Here’s one way to cut the budget at the Texas Court of Criminal Appeals: Trim it by one judge, at least temporarily.Ideologically, Holcomb resides on the moderate wing of the court so his departure will no doubt alter the court's dynamics, whether they leave the seat empty or if the Governor appoints a replacement. Leaving the spot open for a while likely wouldn't overwhelm the court's workload: Last year the CCA issued fewer opinions than in any term since 1994, so one less judge probably won't stop them from covering all their bases.
The state's highest criminal court made the suggestion earlier this year during the first round of cuts to help address a looming, massive state budget shortfall.
Judge Charles Holcomb is retiring at the end of this year because of age restrictions — he's 77 - and GOP Gov. Rick Perry would appoint his replacement to serve until the next general election.
But the nine-member appellate court, faced with a preliminary cost-savings target of $487,376 for the current fiscal period, said one option would be to ask Perry to leave the seat vacant until the end of the fiscal year next Aug. 31.
The court said this would save eight months of salary for Holcomb and a couple of staff members, for a total of $191,328. It also would leave the court with eight members, causing delays as the remaining judges took up the slack and setting up the possibility of a tie on some cases.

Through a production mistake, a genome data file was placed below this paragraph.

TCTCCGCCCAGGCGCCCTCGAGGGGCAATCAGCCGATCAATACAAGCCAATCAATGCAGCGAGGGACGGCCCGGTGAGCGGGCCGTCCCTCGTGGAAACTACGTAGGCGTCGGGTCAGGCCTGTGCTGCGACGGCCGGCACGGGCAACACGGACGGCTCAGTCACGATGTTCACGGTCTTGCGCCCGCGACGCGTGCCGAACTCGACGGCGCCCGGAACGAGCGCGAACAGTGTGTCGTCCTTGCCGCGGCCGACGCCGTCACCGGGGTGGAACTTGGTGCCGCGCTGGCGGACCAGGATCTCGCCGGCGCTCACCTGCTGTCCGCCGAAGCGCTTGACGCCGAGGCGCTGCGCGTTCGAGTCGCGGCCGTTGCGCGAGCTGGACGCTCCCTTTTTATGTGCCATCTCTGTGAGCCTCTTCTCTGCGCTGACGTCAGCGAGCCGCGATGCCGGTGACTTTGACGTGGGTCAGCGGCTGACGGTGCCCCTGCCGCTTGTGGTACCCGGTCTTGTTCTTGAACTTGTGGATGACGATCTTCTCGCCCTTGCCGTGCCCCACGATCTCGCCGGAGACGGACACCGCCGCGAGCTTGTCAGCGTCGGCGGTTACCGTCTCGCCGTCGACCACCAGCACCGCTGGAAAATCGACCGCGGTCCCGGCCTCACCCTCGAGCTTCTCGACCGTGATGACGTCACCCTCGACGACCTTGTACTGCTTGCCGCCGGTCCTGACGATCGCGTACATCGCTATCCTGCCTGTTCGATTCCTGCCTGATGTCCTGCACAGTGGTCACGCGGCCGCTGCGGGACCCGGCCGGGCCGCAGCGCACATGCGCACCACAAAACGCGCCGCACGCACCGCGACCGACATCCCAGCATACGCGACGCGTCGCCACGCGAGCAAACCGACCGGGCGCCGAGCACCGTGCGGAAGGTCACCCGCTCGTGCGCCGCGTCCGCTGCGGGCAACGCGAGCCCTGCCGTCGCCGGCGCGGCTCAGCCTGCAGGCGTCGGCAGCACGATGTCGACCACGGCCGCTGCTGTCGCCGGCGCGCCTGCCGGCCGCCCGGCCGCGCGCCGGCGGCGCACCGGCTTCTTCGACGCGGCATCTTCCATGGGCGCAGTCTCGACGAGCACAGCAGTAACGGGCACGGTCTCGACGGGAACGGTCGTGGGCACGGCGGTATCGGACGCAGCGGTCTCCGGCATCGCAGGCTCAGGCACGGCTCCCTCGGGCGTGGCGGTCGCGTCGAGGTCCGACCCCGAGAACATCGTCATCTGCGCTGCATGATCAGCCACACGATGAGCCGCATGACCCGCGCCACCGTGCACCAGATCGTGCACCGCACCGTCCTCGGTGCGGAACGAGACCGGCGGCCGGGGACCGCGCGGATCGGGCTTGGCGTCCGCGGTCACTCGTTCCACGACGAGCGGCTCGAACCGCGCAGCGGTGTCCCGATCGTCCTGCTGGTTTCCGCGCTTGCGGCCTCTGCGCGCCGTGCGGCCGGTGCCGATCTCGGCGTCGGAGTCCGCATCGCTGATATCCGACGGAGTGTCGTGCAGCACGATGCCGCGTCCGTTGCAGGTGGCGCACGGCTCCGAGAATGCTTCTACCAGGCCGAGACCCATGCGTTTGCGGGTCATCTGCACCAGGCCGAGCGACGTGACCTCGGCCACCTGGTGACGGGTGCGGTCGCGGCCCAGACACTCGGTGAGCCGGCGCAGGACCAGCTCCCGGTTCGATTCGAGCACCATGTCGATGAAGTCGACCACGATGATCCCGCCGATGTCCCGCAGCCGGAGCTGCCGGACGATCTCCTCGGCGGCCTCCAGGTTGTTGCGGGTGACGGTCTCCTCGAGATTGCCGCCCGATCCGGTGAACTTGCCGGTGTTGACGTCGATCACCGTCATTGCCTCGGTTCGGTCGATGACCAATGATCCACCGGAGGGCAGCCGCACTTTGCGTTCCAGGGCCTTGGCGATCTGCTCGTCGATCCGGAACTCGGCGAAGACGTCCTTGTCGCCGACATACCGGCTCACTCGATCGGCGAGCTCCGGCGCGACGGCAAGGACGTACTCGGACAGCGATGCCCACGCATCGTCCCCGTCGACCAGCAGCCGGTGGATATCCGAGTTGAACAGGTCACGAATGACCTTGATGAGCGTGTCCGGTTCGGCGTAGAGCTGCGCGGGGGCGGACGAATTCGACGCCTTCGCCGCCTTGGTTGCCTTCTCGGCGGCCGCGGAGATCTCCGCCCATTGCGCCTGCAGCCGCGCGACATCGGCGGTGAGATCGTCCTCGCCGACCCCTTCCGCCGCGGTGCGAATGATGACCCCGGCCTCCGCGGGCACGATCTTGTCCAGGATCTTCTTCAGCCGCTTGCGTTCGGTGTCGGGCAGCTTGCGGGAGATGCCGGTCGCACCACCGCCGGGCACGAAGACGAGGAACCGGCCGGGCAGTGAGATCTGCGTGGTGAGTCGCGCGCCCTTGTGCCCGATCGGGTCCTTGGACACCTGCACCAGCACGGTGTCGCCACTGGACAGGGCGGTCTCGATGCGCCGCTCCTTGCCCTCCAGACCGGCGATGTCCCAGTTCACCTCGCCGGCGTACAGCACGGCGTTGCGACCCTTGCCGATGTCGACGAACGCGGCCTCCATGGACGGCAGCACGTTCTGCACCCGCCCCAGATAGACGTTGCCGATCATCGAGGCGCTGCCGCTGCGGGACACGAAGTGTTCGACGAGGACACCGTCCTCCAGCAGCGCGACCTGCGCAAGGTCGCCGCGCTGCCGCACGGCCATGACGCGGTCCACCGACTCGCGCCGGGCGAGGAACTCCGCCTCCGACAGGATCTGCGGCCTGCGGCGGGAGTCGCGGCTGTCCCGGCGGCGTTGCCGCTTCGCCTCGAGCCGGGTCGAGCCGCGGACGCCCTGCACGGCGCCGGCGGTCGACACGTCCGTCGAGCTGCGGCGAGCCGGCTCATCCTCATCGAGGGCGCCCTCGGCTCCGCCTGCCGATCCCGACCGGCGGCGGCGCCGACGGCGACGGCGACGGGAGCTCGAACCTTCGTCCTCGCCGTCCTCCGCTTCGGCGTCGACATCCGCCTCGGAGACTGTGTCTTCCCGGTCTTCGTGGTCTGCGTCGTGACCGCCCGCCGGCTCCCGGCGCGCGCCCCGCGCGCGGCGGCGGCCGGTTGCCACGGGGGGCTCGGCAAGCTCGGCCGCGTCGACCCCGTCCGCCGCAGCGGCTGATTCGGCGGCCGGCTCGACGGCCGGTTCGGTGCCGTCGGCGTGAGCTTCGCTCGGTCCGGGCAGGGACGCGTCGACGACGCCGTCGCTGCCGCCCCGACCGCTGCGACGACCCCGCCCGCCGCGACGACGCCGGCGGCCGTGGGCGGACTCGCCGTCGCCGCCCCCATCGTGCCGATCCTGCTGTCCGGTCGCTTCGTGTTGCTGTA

State leaders didn't go for the idea earlier this year, instead allowing the court to reduce its target savings. Now that leaders are directing another round of cuts, Presiding Judge Sharon Keller said she doesn't know whether the court might again recommend the idea. "It's really up to the governor," she said, adding that she's not sure if it's an option since leaders exempted that item previously.
Whether or not it's resurrected, the proposal shows the lengths some agencies will consider to deal with the state's money problem.
While the savings would be a benefit, Keller said, "The downside would be the possibility of having a tie vote and having to hold a case until a new judge was appointed." But she said the judges work well together and would seek to resolve any ties. "The biggest issue for us would be taking on the work of another judge - eight of us doing the work of nine."
The story also raises the question: Who might Rick Perry appoint to replace Judge Holcomb, whether it happens immediately or later to realize budget savings? The Court of Criminal Appeals' reputation has suffered greatly over the last decade, becoming a "national laughingstock" under Judge Sharon Keller's leadership. The Governor would do well to appoint a replacement for Holcomb who's well-respected on both sides of the bar, and with enough gravitas to stand up to politicization of the court and judicial activism by its pro-prosecution wing.